Christy Groves, 18, of Labrador is of Metis heritage and poses with her art-decorated six-foot Coke bottle. She is a student at Dalhousie University and also a self-employed entrepreneur specializing in creating and distributing original watercolour paintings of local flowers, berries, landscapes and images from the natural environment in the Labrador Straits. Submitted photo
Coca Cola will unveil two six-foot Coke bottles in Halifax today decorated by aboriginal artists from Labrador and Nova Scotia.
These "art bottles" are being announced to coincide with the Olympic Torch Relay and will be displayed on the Olympic site during the 2010 Games. They will eventually be auctioned off with proceeds going to the Vancouver Aboriginal Youth Legacy Fund.
Artists Christy Groves of Labrador and Alan Syliboy of the Millbrook First Nation reserve near Truro, N.S., were selected for the Aboriginal Art Bottle Program. The Coca-Cola Aboriginal Art Bottle Program provides Aboriginal people across Canada the opportunity to experience the Olympic Spirit, while to showcasing their art and culture to the world.
Fifteen artists were selected from over 100 Aboriginal artists across Canada. The artists, both amateurs and professionals, are First Nations, Inuit or MÉtis. The artwork will be unveiled regionally, across the country, throughout the Vancouver 2010 Olympic Torch Relay and profiled during the Vancouver 2010 Olympic Winter Games. An independent adjudication panel conducted the review.
"Our cultures are thriving and we want to share them with the world," said Tewanee Joseph, chief executive officer of the Four Host First Nations, Official Partners of the 2010 Winter Games.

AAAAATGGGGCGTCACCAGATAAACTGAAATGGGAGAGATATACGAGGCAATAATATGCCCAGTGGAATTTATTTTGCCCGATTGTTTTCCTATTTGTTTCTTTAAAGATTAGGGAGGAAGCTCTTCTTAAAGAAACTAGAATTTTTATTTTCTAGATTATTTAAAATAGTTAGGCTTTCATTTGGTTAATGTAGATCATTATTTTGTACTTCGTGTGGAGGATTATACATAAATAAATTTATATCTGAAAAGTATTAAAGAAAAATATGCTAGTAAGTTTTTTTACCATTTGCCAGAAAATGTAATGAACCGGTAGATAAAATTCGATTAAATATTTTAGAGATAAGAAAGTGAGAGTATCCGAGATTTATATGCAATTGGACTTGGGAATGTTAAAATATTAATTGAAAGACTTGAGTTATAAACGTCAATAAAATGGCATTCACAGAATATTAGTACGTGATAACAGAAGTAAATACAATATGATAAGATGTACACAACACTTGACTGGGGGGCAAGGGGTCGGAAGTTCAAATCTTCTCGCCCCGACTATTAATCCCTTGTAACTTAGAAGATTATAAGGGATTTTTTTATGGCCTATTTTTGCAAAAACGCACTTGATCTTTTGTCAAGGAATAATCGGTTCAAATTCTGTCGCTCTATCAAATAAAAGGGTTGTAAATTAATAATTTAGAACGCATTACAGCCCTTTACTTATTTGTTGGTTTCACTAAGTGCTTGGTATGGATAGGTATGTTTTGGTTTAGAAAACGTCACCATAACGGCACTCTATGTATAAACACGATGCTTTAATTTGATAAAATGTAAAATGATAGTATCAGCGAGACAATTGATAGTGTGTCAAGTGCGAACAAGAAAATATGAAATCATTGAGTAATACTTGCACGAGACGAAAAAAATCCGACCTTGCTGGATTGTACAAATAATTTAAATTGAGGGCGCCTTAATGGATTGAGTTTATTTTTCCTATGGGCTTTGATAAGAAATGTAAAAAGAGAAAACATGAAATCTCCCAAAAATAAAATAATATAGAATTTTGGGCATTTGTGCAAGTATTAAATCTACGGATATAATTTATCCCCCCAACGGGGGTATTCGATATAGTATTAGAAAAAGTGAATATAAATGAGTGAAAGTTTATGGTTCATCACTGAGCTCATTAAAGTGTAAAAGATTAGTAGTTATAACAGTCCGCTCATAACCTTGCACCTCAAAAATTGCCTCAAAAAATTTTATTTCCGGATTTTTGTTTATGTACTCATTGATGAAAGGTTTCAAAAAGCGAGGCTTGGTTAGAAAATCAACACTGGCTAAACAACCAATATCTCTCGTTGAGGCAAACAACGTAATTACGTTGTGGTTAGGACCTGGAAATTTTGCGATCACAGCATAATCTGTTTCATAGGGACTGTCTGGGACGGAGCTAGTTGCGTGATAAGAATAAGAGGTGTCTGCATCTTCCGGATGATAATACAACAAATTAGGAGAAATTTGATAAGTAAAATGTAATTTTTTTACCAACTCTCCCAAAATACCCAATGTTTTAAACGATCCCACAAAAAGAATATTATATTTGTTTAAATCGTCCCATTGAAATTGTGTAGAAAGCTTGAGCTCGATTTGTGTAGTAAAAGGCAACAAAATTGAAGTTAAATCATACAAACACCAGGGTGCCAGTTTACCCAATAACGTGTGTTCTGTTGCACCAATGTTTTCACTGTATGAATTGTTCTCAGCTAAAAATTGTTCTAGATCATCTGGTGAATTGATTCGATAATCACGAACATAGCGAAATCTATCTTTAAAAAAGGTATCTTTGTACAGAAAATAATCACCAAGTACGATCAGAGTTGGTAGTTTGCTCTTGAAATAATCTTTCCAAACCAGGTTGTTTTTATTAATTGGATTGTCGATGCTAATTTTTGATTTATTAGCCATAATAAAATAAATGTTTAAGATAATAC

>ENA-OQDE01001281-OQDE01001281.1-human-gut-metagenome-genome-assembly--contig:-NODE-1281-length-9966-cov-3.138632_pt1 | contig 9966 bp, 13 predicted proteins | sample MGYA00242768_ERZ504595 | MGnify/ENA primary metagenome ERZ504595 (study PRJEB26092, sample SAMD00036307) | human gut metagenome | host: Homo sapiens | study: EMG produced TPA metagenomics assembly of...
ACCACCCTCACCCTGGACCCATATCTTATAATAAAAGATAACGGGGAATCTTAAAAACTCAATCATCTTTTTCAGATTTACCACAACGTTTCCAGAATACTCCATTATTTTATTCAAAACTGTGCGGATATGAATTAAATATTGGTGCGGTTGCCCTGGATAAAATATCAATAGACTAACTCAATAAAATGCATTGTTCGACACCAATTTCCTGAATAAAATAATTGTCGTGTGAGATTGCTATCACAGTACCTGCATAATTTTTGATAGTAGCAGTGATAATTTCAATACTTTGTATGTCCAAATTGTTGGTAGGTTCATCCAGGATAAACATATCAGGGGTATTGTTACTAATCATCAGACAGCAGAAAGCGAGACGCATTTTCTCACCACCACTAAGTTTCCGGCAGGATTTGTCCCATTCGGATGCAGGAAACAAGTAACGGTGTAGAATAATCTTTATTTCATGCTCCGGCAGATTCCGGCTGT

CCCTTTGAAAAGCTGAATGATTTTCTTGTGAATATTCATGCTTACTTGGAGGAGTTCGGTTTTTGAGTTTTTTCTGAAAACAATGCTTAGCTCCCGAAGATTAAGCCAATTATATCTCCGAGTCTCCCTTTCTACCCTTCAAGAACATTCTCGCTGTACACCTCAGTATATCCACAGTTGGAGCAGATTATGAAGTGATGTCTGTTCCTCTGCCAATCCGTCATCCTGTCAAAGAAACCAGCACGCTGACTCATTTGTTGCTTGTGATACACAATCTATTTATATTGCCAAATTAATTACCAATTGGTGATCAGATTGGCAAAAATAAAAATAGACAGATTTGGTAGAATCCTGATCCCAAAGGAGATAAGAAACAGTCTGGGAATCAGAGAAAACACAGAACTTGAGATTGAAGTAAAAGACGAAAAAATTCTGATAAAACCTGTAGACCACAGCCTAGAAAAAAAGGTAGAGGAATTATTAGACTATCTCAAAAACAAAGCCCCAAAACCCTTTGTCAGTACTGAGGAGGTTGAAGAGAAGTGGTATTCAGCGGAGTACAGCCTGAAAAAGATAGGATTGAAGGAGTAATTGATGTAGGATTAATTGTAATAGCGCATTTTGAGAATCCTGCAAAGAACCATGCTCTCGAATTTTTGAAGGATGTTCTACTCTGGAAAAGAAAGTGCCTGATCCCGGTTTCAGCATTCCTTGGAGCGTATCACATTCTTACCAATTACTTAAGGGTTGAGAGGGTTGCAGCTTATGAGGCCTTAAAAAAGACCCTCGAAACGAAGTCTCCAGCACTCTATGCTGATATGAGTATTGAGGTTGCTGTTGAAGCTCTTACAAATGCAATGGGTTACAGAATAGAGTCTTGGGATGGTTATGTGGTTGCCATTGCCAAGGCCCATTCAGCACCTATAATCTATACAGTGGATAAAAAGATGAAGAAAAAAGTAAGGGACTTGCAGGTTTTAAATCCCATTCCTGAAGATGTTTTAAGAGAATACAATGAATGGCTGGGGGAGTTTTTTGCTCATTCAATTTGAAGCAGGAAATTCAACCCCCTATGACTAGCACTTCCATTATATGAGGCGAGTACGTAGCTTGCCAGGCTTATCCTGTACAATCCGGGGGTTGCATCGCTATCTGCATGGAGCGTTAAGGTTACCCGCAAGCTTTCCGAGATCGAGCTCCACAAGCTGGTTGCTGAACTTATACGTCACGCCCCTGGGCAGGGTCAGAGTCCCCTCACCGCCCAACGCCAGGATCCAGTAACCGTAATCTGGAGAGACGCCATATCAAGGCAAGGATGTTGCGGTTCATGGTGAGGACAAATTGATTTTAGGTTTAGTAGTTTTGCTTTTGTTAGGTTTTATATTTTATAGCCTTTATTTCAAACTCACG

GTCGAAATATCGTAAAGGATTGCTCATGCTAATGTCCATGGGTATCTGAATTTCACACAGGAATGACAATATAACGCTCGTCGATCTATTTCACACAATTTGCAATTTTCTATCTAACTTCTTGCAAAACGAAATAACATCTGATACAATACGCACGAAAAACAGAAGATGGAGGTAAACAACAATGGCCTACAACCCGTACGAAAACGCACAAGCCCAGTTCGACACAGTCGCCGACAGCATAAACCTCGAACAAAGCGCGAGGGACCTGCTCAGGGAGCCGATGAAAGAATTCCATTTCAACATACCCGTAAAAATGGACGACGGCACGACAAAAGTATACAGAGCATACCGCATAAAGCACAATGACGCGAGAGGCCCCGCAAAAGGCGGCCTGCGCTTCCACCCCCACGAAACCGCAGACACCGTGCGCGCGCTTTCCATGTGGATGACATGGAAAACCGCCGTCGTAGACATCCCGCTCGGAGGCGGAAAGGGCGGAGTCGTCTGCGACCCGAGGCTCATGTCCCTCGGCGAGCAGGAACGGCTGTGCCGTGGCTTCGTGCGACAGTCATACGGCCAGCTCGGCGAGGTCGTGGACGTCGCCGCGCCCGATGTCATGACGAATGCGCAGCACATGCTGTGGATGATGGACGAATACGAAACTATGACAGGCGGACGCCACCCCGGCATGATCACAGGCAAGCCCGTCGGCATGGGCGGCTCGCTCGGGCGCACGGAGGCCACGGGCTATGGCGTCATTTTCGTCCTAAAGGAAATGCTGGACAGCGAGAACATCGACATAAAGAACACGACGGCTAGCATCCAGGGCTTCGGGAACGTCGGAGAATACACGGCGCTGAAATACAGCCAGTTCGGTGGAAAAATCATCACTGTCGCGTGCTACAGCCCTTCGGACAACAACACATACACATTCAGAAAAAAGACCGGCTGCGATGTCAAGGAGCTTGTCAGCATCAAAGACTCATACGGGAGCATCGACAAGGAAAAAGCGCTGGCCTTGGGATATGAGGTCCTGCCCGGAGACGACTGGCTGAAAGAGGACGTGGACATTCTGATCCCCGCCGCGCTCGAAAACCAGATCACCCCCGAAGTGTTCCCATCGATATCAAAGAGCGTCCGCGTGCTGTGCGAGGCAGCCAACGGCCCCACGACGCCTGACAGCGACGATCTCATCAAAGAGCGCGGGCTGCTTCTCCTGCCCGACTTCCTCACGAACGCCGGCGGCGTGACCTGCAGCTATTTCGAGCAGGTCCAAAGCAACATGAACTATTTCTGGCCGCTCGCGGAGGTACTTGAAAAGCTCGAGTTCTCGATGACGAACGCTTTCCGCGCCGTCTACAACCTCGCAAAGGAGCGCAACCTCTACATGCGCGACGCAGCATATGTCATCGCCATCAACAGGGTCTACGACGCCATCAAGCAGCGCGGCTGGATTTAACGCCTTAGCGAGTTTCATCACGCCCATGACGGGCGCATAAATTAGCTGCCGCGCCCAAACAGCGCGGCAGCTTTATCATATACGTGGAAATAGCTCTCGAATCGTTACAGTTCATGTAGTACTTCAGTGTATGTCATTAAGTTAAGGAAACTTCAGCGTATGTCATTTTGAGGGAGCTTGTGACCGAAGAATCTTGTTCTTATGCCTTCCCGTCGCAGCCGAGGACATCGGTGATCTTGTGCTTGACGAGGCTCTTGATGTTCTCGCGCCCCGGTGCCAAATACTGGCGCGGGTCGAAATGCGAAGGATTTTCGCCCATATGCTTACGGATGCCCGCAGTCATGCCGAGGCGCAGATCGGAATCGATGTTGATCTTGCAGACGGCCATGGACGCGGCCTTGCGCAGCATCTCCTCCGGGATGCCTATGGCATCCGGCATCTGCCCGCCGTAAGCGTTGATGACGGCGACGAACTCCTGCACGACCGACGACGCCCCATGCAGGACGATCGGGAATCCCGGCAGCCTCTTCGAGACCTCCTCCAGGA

"When visitors come to the Games, they will experience First Nations, Inuit and MÉtis cultures in an unprecedented way, from works of art in prominent locations at venues to youth acting as torchbearers and flame attendants during the Vancouver 2010 Olympic Torch Relay. The Coca-Cola Aboriginal Art Bottle program is another exciting example of how the diversity of Aboriginal peoples will be showcased during the Games."
During the Vancouver 2010 Olympic Winter Games,each bottle will be auctioned to collectors from around the world. The proceeds from the sale will go to the Vancouver 2010 Aboriginal Youth Legacy Fund to support sport, culture, sustainability and education initiatives for First Nations, Inuit, and Metis youth across Canada.
The auction will be run from Feb. 15-25. Interested collectors may go online to www.icoke.ca to participate in the auction. In lead up to the auction, each artists' work and story will be posted online as the artwork is unveiled across the country.